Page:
Updating the time zone database

Noda Time comes with a version of the tz database (also known as the IANA Time Zone database, or zoneinfo or Olson database), which is now hosted by IANA. This database changes over time, as countries decide to change their time zone rules. As new versions of Noda Time are released, the version of tzdb will be updated. However, you may wish to use a new version of tzdb without changing which version of Noda Time you're using. This documentation tells you how to do so.

Noda Time's main library doesn't read tzdb text files directly - it uses a binary form which is the output of NodaTime.TzdbCompiler - another part of the Noda Time project. This saves both space (the 2013h version takes about 125K when compiled) and time, as the binary form contains various precomputed transitions. The file also contains a mapping from Windows time zone names to tzdb time zone IDs, primarily so that Noda Time can map the local time zone reported by TimeZoneInfo to a tzdb time zone, and (from Noda Time 1.1 onwards) TZDB location data.

In Noda Time 1.0, the data was stored in .NET resources. This became awkward in a number of ways, not least because of the lack of full resource support in Portable Class Libraries. In 1.1, a new file format was introduced, along with methods to read this format from any stream. Support for the resource format has been removed from Noda Time 2.0.

For more details on the exact formats, please see the documentation in the developer guide.

Obtaining and using a "NodaZoneData" file

Fetching a NodaZoneData file from nodatime.org

NodaZoneData files are available from nodatime.org and contain compiled versions of TZDB from 2013h onwards.

These can be downloaded and used with any Noda Time 1.1+ binary, so you don't need to update to the latest version of Noda Time in order to get the latest version of TZDB, and you don't have to build the file yourself either.

The URL http://nodatime.org/tzdb/latest.txt returns a plaintext response containing the URL of the latest NZD file. This may be used for automation.

Building a NodaZoneData file

  1. Find the link to the latest tzdb release, e.g. http://www.iana.org/time-zones/repository/releases/tzdata2015e.tar.gz
  2. Determine the Windows mapping file you want to use, or let NodaTime.TzdbCompiler do it for you with the versions supplied with the Noda Time source in the data\cldr directory. If these are out of date, you can download a new file from CLDR.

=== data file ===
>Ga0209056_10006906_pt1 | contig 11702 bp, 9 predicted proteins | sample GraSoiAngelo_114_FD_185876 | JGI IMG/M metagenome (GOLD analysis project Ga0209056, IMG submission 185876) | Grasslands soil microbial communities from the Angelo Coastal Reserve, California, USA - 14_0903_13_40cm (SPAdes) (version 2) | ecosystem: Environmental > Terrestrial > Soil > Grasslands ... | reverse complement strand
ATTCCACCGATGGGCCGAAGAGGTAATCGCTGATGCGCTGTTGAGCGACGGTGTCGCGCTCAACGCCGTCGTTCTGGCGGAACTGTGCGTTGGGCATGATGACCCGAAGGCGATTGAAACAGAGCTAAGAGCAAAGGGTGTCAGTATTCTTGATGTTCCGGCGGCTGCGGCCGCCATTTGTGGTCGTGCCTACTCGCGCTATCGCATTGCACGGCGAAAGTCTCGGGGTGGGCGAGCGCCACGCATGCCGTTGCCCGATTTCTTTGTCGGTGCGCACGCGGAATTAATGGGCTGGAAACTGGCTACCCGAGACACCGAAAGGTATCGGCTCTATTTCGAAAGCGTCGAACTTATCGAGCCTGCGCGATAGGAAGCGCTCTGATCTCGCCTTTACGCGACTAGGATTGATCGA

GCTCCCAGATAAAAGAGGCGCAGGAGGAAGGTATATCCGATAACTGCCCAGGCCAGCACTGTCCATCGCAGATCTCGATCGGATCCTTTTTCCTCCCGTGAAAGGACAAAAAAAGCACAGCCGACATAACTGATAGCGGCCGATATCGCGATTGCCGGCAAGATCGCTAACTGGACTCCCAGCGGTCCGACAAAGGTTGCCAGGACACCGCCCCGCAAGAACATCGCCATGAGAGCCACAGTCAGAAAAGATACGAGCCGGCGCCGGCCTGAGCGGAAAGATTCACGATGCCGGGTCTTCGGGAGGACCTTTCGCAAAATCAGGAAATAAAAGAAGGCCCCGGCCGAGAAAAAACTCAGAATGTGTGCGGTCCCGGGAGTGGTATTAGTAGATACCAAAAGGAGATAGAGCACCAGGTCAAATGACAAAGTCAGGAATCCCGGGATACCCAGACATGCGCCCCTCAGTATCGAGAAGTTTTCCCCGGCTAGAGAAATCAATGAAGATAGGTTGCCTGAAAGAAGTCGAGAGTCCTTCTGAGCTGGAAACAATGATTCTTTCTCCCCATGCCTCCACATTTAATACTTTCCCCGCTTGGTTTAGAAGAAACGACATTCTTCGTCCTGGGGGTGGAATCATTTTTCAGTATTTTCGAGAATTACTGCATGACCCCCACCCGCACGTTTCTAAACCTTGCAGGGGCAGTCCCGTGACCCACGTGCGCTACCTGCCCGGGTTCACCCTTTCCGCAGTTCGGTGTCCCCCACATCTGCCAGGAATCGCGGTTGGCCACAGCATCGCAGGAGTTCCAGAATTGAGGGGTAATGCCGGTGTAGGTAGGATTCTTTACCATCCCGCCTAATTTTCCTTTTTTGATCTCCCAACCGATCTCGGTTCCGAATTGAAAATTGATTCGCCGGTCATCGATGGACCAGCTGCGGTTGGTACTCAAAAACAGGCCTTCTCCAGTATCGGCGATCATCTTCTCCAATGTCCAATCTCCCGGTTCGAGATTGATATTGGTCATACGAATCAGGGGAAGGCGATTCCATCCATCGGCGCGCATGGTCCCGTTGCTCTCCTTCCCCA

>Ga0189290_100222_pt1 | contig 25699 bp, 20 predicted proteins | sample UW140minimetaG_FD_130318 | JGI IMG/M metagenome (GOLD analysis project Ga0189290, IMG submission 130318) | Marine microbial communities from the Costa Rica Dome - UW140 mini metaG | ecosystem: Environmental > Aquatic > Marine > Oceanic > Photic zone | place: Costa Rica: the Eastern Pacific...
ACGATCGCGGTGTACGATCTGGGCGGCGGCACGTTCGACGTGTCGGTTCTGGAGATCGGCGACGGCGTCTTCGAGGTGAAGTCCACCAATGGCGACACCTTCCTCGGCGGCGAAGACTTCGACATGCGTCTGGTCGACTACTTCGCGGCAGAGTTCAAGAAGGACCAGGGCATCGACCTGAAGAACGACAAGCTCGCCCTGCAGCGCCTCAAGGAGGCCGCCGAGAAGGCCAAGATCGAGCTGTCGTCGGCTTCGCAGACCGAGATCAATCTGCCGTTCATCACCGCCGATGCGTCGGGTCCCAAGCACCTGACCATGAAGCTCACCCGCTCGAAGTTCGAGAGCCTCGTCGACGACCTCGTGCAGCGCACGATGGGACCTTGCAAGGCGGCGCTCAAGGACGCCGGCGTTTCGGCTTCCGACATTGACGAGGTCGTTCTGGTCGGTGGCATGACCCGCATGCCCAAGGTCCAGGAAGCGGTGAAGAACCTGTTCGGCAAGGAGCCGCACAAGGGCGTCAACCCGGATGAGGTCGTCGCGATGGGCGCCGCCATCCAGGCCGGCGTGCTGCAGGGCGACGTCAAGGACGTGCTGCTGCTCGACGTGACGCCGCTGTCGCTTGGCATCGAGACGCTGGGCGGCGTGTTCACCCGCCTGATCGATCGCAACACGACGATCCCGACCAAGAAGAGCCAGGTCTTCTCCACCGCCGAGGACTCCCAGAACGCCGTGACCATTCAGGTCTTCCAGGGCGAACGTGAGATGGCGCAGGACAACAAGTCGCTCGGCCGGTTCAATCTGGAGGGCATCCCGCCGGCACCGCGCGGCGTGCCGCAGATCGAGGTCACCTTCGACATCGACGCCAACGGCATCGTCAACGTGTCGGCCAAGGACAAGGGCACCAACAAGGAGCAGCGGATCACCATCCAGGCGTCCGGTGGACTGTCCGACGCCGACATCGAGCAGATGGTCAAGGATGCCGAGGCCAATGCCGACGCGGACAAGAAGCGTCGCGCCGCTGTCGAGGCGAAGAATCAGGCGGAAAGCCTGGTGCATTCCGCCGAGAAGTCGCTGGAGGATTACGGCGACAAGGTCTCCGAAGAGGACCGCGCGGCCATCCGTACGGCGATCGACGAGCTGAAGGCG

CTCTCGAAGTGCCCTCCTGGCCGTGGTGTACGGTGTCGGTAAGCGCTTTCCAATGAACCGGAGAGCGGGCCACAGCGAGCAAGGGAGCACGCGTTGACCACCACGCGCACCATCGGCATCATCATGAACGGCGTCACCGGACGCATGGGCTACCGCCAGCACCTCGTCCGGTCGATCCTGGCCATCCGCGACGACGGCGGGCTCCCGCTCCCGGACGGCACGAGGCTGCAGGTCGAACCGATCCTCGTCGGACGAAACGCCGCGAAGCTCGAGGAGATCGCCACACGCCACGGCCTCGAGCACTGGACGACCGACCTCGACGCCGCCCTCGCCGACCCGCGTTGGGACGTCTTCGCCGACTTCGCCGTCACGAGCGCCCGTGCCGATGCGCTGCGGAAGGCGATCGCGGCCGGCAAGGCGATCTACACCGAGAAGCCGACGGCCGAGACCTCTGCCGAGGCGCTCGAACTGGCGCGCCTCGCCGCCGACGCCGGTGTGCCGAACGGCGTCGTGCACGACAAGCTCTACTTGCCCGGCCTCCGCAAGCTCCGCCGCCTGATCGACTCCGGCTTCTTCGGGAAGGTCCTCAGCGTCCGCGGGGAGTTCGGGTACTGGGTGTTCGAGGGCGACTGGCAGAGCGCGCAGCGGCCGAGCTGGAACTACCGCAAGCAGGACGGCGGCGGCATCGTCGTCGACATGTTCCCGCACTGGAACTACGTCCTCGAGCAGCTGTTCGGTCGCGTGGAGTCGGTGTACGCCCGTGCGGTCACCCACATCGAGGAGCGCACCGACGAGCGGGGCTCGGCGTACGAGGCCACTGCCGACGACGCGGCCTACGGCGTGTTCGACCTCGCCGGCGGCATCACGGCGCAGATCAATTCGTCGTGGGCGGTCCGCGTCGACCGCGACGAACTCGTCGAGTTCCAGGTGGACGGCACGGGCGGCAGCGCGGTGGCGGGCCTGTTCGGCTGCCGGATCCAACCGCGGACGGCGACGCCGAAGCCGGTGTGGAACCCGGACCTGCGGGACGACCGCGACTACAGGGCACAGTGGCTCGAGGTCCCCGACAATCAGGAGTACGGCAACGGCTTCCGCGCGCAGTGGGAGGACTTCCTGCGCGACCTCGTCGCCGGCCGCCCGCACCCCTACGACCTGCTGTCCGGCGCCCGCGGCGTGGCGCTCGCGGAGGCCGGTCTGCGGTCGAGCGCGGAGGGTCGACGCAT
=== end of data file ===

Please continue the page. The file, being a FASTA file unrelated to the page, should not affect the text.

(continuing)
3. Run NodaTime.TzdbCompiler. I'd suggest leaving it in its build directory and running it like this:
path\to\NodaTime.TzdbCompiler.exe -s tzdb-url -w windows-file-or-directory -o path\to\output.nzd

The -s argument can be an unpacked archive directory, a local archive, or a remote archive. The -w argument can be a path to a single file, or a directory containing multiple Windows Zones XML files, in which case the most appropriate one will be selected automatically.

Using a NodaZoneData file

Typically you'll want to use the newly-created resource file as the default time zone provider, across your whole application. While it's possible to have multiple time zone providers in play at a time, that's a very rare scenario. Using a resource file is relatively straightforward:

  • Open a stream to the file
  • Create a TzdbDateTimeZoneSource with the stream, using the static FromStream method
  • Create DateTimeZoneCache with the source
  • Use that cache (usually by way of dependency injection as an IDateTimeZoneProvider) wherever you need time zone information

Here's some sample code for the first three steps above:

using NodaTime;
using NodaTime.TimeZones;
using System;
using System.IO;

public class CustomTzdb
    static void Main()
        IDateTimeZoneProvider provider;
        // Or use Assembly.GetManifestResourceStream for an embedded file
        using (var stream = File.OpenRead("tzdb-2013h.nzd"))
            var source = TzdbDateTimeZoneSource.FromStream(stream);
            provider = new DateTimeZoneCache(source);

The stream is fully read in the call to TzdbDateTimeZoneSource.FromStream, so disposing of it afterwards (as shown above) doesn't affect the source you've created. The stream can come from anywhere - typically it would either be a standalone file in the file system, or an embedded resource file within one of your assemblies. You certainly could fetch it across a network, if you wanted. (It is read sequentially from start to end - no seeking is required.)